While in the past, civil governments have deployed capital punishment with the clear support of the Church, in modern times this support has become much more muted. Discussion within the Church of its continued use has focused on identifying the legitimate ends the death penalty could serve, and articulating what circumstances condition the state’s right to execute criminals.
“St. John Paul II’s teaching introduced a prudential judgment into the Catechism, making it clear that the circumstances in which the death penalty is legitimate are rare, if not practically non-existent,” Petri told CNA.
“I think Pope Francis’ change further absolutizes the pastoral conclusion made by John Paul II.”
Key to understanding the Church’s teaching on the death penalty are the complementary ends of legitimate punishment; restorative or punitive justice towards the offender, and the protection of society from future offences. In the light of the change to Catechism, many have been left wondering how these two interrelate.
Some theologians have argued that the need to impose a “just punishment” on those who commit very serious crimes is reason enough for the death penalty, pointing out that, in the past, the Church would seem to have explicitly supported that idea.
Dr. Kevin Miller, Assistant Professor of Theology at Franciscan University in Steubenville, Ohio, told CNA the debate is not new.
“There has been a lively debate among some Catholic thinkers as to whether the teaching that the death penalty can be morally licit even in cases in which it isn’t needed to prevent, say, a convicted murderer from murdering again – is a definitive one. My reading of Scripture and subsequent Magisterial teaching is that it’s unlikely to be definitive.”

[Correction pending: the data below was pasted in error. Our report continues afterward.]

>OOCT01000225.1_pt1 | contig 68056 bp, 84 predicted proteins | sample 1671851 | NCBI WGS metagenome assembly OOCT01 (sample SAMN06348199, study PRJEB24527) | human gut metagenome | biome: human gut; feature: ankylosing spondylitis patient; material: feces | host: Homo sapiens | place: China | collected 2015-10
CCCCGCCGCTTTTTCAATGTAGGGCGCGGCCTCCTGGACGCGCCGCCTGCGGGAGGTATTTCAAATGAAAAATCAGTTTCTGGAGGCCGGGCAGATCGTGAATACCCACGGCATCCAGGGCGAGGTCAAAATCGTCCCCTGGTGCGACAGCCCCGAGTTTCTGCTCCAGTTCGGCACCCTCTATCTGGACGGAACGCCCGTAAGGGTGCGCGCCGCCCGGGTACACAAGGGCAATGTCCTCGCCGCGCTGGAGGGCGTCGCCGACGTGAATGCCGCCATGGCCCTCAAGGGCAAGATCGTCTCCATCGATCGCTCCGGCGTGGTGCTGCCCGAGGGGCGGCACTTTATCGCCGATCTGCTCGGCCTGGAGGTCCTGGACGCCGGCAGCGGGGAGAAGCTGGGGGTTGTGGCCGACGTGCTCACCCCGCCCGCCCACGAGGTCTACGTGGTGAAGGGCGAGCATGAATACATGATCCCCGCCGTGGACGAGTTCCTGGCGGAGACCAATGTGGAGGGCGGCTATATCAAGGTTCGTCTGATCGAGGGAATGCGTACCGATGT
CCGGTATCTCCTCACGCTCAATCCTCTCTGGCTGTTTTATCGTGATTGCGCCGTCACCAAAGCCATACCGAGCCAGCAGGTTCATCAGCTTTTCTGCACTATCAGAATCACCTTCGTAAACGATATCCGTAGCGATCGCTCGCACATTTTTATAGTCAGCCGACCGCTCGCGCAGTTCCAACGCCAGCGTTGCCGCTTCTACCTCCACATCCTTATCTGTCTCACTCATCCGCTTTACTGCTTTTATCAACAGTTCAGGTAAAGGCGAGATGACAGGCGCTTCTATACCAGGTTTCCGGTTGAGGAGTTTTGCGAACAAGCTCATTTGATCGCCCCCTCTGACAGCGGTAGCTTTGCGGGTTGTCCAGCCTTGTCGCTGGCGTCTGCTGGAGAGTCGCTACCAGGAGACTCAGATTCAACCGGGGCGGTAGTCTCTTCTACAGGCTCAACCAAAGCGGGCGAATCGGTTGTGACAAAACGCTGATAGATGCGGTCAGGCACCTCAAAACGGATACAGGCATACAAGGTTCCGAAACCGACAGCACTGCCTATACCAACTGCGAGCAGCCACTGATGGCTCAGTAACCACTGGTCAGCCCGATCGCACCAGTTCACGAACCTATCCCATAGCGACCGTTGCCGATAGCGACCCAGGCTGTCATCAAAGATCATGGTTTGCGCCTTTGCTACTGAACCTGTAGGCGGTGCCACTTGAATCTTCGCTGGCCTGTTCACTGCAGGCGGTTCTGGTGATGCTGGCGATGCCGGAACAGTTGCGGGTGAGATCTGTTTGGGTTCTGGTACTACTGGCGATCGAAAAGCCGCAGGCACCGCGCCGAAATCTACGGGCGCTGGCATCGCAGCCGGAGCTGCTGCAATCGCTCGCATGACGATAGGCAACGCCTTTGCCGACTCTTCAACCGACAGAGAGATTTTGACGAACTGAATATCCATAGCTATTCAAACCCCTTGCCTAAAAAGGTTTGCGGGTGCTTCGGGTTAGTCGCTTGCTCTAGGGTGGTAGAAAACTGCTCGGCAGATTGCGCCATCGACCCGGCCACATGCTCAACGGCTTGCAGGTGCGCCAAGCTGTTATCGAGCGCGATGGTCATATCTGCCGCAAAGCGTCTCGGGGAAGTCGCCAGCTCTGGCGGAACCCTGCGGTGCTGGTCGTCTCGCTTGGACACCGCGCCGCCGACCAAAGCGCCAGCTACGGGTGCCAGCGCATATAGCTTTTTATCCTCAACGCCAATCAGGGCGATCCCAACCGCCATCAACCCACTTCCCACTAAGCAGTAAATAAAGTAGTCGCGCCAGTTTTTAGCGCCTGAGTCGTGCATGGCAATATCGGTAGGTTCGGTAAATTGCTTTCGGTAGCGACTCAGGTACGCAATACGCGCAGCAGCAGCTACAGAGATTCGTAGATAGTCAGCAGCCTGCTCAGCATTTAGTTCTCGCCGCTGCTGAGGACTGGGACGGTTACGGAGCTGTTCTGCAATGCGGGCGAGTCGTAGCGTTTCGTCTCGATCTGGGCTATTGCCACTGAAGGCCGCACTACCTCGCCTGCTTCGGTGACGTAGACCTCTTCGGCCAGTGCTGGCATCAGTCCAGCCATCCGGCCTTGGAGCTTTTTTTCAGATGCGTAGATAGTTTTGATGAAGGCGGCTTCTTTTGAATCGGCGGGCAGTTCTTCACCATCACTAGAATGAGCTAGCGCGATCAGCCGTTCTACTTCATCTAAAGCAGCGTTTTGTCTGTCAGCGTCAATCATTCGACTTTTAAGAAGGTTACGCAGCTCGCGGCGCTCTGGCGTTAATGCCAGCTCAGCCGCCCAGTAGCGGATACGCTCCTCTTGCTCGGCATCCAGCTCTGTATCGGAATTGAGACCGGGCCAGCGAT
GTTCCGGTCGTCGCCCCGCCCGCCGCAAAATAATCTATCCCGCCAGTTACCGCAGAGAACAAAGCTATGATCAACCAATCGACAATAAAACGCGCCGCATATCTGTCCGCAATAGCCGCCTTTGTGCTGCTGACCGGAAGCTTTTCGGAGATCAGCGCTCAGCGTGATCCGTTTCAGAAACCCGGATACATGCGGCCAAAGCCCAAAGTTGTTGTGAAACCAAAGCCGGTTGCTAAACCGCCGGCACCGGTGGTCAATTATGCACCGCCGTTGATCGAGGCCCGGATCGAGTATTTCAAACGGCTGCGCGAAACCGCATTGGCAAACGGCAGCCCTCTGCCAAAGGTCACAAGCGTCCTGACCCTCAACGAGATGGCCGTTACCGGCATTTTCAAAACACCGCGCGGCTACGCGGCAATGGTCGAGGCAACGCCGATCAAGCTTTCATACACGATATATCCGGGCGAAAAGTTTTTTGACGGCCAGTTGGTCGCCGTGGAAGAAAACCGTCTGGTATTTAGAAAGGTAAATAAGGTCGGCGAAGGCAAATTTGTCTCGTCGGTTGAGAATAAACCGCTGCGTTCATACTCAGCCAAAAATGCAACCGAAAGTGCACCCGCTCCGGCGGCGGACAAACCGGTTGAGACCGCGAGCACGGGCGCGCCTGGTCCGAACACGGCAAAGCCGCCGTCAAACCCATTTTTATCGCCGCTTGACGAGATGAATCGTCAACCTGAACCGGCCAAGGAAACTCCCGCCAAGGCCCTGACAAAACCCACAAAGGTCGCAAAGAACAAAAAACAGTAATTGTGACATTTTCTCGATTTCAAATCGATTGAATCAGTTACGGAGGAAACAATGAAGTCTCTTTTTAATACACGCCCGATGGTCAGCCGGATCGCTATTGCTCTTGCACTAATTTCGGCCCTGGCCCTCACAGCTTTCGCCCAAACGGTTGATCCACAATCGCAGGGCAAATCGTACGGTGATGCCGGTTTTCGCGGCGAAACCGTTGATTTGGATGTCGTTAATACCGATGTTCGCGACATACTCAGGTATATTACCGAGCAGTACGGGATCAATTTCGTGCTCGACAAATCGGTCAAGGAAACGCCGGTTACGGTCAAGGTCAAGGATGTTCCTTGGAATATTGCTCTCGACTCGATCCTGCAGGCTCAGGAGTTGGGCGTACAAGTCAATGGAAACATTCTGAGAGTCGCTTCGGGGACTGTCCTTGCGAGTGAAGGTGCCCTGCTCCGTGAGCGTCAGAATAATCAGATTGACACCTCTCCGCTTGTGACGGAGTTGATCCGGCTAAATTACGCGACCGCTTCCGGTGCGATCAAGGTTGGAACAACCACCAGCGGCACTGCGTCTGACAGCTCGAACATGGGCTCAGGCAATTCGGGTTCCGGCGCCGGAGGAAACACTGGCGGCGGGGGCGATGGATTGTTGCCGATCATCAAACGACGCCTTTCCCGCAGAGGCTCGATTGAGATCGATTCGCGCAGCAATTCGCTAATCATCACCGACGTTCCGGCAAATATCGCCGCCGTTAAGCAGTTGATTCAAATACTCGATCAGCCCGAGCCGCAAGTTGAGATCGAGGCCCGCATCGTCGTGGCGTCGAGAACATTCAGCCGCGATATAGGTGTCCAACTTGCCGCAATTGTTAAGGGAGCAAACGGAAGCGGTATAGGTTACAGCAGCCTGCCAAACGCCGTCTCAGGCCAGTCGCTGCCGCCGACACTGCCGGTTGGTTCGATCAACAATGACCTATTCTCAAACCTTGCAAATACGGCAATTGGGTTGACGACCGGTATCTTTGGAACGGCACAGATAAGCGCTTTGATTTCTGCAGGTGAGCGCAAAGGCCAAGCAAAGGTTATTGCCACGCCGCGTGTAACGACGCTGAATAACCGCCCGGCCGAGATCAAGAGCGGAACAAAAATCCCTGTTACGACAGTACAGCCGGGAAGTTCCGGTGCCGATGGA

“Capital punishment can be just, in the sense that it fits the crime, but, in his encyclical letter Dives in misericordia, St. John Paul II poses the question ‘Is justice enough?’ – and the answer is no.”
So does the Catechism represent a clear break with past teaching?
Dr. Edward Feser has written extensively on the death penalty in Christian thought. Responding to Pope Francis’ change to the Catechism, he wrote that the new wording suggests an absolute prohibition of capital punishment.
In an Aug. 3 essay published in First Things, Feser wrote: “Pope Francis wants the Catechism to teach that capital punishment ought never to be used (rather than ‘very rarely’ used), and he justifies this change not on prudential grounds, but ‘so as to better reflect the development of the doctrine on this point.’ The implication is that Pope Francis thinks that considerations of doctrine or principle rule out the use of capital punishment in an absolute way.”
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The extent to which doctrine can develop to absolutely prohibit what was once permitted, or even encouraged, is a critical question, theologians told CNA. Fr. Petri said this question has caused confusion in the current situation:
“The introduction of the development of doctrine concept blurs things a bit, because it’s not quite clear which doctrine has developed. Is it the doctrine on just punishment and the fact that the primary purpose of punishment is redressing wrong for the sake of the common good? This is still emphasized in the previous paragraph of the catechism, no. 2266. Or is the doctrine of the state’s authority to protect the common good and its citizens what has developed?”
Petri suggested that rather changing one particular church teaching changing, Pope Francis is a reordering of several complimentary teachings.
“I would say that what’s happened here is a different balance in the relationship of doctrines rather than the development of a doctrine: the doctrine of state authority, the doctrine of punishment, the doctrine of the dignity of man and the doctrine of mercy.”
“In that relationship, Pope Francis places mercy and patience as the guiding principle.”
Miller agreed, noting that Pope Francis does not always express his teachings with the perfect clarity of an academic theologian. “At a minimum, this can create situations open to misinterpretation, which we are already seeing here.”